Special Interest Money Breeds Corruption in New York
Nearly 70 percent of funds in 2012 state legislative races came from special interests. In New York City, with a public financing system, just 7 percent came from special interests so far in 2013. Clearly, campaign finance reform changes how candidate's run for office.
As my colleague Ian Vandewalker testified yesterday, and explained in greater detail last week, there is substantial evidence that passing comprehensive campaign finance reform — including greater enforcement, lower contribution limits, and public financing — is the single best way to combat the “show me the money” culture of corruption in Albany.
But what do we mean by corruption? Of course there’s illegal corruption — such as bribes or extortion — of which there is far too much in Albany. In the last decade alone, at least 18 state elected officials have been convicted or charged with corruption, including three of the last five Senate majority leaders.
But there is also the corruption of the system itself — a system that requires elected officials to spend almost all their time raising money from special interests, not with their constituents. As the Brennan Center and the Campaign Finance Institute have demonstrated, adopting comprehensive campaign finance reform of the kind that currently exists in New York City changes all that. Under the city’s system, candidates can’t raise big checks from special interests. Instead, they raise money from small donations in their districts.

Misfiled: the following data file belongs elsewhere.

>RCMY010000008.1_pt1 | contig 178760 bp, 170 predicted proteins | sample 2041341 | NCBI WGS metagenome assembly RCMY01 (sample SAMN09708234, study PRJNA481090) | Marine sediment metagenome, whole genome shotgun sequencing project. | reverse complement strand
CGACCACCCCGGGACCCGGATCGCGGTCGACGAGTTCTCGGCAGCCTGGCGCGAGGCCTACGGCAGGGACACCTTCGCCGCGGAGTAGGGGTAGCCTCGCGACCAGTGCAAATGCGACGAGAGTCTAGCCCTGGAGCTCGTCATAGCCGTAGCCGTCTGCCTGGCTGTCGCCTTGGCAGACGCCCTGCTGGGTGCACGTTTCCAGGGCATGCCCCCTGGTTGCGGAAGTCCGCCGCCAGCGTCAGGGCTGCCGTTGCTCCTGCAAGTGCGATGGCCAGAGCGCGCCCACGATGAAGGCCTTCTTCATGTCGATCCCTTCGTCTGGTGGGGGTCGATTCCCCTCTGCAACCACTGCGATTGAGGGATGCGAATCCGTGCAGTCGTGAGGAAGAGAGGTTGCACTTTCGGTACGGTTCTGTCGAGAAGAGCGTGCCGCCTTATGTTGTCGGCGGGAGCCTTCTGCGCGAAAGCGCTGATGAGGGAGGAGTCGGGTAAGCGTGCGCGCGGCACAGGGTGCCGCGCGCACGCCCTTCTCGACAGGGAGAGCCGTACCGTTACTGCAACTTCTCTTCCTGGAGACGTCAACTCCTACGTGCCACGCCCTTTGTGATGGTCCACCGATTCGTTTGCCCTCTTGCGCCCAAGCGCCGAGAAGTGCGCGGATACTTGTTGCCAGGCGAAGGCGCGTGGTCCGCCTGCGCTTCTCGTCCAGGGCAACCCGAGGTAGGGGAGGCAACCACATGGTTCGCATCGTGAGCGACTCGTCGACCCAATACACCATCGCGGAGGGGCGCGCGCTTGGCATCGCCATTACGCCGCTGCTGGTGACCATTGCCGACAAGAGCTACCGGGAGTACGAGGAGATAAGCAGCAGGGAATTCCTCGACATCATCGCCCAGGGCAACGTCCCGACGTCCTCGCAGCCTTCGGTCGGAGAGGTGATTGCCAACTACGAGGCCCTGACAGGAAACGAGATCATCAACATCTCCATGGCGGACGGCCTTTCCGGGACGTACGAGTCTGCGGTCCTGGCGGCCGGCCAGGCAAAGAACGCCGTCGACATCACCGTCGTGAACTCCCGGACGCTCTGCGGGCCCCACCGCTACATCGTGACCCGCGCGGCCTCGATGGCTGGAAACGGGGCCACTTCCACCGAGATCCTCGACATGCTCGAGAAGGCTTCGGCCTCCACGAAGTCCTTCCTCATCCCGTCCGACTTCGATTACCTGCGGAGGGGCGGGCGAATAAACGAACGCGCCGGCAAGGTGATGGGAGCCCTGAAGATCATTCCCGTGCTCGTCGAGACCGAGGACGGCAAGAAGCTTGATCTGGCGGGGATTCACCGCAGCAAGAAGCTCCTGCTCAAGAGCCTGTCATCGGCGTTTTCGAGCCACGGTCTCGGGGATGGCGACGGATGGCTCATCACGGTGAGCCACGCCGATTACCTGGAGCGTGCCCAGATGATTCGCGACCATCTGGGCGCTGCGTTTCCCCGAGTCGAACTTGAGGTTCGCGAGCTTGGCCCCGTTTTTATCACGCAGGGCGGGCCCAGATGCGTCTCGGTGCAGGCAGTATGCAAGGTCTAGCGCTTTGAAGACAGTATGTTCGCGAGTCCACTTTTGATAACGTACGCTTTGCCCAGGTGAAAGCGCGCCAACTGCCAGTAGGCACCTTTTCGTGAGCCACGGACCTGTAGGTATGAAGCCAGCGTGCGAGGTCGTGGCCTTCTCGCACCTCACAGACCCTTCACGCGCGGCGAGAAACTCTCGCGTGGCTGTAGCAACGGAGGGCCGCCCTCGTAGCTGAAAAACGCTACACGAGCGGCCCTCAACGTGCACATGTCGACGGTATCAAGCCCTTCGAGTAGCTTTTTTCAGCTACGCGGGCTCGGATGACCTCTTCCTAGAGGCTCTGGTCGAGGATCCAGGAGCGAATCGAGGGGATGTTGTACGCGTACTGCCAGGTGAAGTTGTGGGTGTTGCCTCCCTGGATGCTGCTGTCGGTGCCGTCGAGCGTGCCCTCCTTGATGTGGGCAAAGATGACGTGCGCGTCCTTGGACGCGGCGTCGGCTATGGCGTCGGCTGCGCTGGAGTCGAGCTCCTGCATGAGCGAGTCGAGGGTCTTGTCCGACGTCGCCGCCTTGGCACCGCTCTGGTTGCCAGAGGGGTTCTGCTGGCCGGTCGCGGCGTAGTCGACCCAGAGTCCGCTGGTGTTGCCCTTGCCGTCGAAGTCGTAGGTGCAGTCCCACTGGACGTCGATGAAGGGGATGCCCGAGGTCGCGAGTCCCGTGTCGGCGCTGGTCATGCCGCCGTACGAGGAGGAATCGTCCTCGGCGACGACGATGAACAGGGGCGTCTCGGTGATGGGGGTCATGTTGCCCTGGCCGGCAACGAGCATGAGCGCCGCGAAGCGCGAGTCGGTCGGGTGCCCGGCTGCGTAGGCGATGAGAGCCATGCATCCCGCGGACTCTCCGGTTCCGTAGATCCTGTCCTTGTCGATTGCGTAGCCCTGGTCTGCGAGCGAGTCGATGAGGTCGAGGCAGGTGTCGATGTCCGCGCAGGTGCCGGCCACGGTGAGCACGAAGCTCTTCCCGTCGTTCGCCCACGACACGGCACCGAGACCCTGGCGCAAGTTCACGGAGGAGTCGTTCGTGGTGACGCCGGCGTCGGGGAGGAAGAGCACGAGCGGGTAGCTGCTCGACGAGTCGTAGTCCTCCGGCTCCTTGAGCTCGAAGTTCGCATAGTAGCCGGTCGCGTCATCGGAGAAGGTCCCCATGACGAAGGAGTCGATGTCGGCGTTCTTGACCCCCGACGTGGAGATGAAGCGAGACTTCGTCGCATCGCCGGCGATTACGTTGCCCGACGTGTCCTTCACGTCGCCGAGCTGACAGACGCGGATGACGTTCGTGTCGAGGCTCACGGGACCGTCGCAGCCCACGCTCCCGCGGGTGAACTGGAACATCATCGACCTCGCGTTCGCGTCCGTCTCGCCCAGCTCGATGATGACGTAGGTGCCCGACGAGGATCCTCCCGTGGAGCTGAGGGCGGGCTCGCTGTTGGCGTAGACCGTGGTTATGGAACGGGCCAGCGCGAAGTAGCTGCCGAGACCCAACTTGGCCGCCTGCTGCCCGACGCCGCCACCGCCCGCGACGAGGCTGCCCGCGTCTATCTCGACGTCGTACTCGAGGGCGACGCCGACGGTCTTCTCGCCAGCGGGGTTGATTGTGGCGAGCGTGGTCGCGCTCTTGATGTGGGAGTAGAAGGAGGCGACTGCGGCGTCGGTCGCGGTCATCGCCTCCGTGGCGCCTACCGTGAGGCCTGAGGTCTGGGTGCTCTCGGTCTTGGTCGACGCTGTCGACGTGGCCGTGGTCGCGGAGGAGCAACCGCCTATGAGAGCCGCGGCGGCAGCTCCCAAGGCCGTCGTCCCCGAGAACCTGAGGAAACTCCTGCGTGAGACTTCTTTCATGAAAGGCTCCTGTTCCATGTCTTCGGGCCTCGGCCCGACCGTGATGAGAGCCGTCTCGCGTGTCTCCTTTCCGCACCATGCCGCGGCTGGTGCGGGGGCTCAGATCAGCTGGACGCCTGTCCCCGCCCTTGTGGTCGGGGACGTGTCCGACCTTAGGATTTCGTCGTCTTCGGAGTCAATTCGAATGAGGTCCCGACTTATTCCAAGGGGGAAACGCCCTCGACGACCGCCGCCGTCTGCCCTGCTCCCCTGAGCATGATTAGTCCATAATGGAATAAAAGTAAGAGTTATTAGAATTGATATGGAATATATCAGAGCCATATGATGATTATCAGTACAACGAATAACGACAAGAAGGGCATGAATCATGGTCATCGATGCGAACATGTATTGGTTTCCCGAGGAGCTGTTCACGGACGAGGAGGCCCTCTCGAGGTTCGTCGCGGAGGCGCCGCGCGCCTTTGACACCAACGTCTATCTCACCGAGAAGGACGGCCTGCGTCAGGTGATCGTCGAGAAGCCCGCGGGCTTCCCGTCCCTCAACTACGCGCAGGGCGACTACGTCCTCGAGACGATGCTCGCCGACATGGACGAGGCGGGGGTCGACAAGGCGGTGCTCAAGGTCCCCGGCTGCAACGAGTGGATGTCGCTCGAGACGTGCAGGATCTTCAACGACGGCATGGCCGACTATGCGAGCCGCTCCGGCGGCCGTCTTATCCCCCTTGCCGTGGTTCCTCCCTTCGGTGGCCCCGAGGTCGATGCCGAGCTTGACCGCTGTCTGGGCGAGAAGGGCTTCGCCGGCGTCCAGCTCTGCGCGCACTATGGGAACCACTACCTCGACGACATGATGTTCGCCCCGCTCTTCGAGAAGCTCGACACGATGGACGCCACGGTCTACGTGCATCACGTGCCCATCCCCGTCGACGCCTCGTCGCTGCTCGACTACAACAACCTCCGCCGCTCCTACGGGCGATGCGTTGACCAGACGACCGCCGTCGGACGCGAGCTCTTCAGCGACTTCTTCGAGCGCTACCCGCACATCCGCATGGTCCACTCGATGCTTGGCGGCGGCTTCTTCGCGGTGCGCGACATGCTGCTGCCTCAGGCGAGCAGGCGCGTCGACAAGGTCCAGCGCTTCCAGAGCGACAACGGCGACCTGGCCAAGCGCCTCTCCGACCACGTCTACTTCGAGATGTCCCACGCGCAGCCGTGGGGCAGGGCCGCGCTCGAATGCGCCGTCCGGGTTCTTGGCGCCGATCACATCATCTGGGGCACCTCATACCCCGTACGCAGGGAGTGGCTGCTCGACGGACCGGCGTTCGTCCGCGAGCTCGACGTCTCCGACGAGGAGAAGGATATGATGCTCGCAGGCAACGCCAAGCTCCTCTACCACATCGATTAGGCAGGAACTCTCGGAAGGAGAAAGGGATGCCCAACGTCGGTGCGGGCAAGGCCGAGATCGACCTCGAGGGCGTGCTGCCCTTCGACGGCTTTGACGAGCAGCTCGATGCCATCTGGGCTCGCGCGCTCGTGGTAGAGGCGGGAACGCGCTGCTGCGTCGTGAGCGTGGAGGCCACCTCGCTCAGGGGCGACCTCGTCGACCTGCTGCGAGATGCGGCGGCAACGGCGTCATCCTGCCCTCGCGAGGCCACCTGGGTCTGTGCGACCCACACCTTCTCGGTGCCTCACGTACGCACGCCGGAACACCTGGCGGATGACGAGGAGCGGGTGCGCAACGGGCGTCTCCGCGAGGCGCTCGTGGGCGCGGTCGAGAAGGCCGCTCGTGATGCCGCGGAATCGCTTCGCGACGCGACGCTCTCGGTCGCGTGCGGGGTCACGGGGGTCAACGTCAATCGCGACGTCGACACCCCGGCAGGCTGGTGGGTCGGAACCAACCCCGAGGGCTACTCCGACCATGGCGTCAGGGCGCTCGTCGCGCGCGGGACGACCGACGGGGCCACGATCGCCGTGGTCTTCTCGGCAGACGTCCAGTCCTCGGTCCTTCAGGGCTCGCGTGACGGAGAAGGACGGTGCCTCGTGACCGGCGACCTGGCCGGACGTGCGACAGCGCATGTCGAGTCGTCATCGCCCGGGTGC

A report out this week from the New York City Campaign Finance Board echoes this point with a dramatic graphic comparing fundraising under the New York City system to fundraising for state office. As it illustrates, special interest money (meaning unions, corporations, PACs, etc.) is almost everything in state races, and almost nothing in city races.
Compared to state legislative races in 2012, where nearly 70 percent of all funds came from special interests, under the city system in 2013 so far, special interest money represented just 7 percent of all contributions.
Try to imagine how different state politics would be if special interest money took a back seat to average voters. Not so easy right? Special interest money has infected Albany for so long, it takes a really big imagination to envisage anything else.
Unfortunately, it’s not very hard to imagine why defenders of the corrupt status quo are so anxious to kill reform.